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Water – How Much Do I Need while Overlanding?

Water – How Much Do I Need while Overlanding?

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Don’t Take Chances With Water

Of all your supplies and kit, this is the one thing that will most quickly present a clear and present danger to your life if you do not get it right.

Overland Bound does not like to be dramatic about overlanding and the risks and challenges you will face because that makes it seem inaccessible and it’s not. We do however insist we present the information to overland safely, and that you are prepared for what you are doing. This is first on the list in terms of preparation.

It seems like a basic question, but there are a few things to consider when planning. Consider these guidelines and you will have the right amount of water on your journey, and that’s one less thing to worry about. Here are some things to consider. You can skip right to the end for a good rule of thumb!

Conditions

I came up with a general rule of thumb while traveling through Baja and I figure that is a pretty good way to go. The environment is arid, with very little water supply. That means it’s a good estimate pretty much anywhere you travel. You need to bring all of your water with you, and the environment is trying to suck it out of your body. Also, depending on your rate of travel and your chosen route, overlanding can be exerting. Sure if you cruise the paved routes, you’re not going to break a sweat, but if your environment and route is off-road high pace travel through the sand, you’ll be tired. Will your route have water along the way? If so, you can carry less! We take less water when we travel through the Sierras, especially to places where we know there is a good water supply.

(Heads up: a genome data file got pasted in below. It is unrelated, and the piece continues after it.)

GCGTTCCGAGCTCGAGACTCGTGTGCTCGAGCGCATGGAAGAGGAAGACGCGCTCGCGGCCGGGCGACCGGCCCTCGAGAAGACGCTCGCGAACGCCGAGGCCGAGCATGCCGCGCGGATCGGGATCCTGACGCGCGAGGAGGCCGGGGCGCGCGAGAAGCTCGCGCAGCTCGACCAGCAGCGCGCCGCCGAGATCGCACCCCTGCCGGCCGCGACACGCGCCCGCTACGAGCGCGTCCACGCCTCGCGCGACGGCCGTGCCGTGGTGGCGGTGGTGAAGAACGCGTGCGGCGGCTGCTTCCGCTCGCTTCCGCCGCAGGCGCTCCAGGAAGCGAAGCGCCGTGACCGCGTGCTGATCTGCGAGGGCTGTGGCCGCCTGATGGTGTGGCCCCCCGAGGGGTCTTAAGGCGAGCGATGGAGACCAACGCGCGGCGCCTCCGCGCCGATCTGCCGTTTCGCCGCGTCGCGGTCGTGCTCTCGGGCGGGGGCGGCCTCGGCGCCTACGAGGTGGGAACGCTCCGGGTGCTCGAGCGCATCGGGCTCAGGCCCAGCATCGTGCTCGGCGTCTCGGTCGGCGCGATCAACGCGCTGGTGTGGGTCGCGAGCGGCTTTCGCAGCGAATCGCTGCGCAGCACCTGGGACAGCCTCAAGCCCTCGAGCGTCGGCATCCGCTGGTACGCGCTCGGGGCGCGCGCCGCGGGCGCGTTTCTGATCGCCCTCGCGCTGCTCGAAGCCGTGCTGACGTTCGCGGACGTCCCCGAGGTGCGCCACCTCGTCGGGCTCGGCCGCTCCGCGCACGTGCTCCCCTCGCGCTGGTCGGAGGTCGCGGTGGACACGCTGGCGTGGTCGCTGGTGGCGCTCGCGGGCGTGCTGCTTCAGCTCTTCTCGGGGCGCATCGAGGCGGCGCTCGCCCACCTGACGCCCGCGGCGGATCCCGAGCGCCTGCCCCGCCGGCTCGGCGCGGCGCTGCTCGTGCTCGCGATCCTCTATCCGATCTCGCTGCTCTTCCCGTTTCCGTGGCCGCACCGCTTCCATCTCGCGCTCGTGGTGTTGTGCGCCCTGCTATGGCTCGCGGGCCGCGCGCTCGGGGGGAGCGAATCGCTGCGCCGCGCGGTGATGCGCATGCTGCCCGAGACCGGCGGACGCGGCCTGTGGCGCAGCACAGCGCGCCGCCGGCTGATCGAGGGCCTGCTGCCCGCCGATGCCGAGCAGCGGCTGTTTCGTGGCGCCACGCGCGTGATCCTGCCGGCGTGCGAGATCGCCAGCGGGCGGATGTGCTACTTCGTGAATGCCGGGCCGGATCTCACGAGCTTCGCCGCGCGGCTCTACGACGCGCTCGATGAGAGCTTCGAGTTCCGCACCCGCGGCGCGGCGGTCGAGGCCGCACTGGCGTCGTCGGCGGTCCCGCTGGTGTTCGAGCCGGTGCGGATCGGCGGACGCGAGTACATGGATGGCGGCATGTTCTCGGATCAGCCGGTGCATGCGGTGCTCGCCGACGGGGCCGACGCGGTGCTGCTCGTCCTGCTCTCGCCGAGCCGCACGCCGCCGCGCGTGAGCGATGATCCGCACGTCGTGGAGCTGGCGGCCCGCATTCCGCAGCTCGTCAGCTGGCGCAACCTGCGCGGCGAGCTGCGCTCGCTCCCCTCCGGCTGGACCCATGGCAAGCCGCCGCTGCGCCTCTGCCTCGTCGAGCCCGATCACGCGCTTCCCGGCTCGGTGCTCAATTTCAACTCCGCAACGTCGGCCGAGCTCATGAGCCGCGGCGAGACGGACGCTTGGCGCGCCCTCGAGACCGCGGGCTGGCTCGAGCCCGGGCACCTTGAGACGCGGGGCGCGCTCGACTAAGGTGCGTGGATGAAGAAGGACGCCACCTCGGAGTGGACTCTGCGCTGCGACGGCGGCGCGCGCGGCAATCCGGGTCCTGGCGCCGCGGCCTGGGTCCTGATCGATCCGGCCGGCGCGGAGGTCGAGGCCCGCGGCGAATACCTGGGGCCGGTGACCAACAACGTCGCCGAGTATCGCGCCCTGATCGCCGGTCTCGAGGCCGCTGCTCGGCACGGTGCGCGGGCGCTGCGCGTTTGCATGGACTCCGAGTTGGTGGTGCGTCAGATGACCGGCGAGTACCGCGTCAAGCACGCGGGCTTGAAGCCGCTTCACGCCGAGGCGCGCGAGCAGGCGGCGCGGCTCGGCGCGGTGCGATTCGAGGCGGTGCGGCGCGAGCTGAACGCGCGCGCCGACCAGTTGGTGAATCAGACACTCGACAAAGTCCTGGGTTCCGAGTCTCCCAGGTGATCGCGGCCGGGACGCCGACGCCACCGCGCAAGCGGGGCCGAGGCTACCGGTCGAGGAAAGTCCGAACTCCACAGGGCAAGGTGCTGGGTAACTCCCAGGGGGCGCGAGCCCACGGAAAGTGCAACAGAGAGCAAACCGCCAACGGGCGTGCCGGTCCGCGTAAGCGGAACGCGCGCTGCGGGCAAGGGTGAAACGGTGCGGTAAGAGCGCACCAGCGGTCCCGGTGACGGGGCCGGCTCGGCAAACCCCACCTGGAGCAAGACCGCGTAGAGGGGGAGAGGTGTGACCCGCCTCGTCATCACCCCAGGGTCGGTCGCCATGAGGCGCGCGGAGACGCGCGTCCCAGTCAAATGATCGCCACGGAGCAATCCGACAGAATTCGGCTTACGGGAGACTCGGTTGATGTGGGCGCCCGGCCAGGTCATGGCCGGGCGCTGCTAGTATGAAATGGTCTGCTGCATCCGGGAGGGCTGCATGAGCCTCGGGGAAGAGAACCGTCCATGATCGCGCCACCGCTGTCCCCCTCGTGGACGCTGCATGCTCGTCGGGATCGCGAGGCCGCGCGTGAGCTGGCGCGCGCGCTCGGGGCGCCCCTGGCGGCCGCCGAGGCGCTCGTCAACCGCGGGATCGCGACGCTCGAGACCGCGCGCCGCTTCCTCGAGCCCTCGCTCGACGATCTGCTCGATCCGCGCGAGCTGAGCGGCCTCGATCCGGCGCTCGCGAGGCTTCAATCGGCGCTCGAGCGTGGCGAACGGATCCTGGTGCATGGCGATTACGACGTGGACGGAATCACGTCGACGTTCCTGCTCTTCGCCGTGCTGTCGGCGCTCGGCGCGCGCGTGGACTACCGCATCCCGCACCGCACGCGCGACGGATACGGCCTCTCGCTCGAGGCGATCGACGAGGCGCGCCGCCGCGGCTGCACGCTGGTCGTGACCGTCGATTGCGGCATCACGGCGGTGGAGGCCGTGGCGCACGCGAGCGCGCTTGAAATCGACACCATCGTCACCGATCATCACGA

Weight

The weight of water is a serious consideration. A gallon weighs about eight (8) lbs. That adds up quickly if you are traveling for days or weeks. Multiply that by the number of people you have and your vehicle will be put to the task! That’s another reason planning water consumption is important. If you don’t have to carry it, don’t, but you have to be sure. You can carry less if you can process and filter water where you go. Which brings us to…

Filter

We use a MSR HyperFlow Microfilter for our traveling needs. It’s super small (7 x 3.5in), super light (7.4oz), and it pumps three liters per minute. It cleans protozoa, bacteria, particles, is field cleanable. If space is not a concern for you, there are larger units that are a bit easier to handle, and don’t require you to lower the mesh filter into the water source.

Purification

This is a huge topic and we’ll only touch on it lightly here. There are references below for more detail. Water can be contaminated a number of different ways. Is it biological or chemical? If it is chemically toxic water, just don’t drink it. filtration, and chemical treatment will not purify chemically toxic water.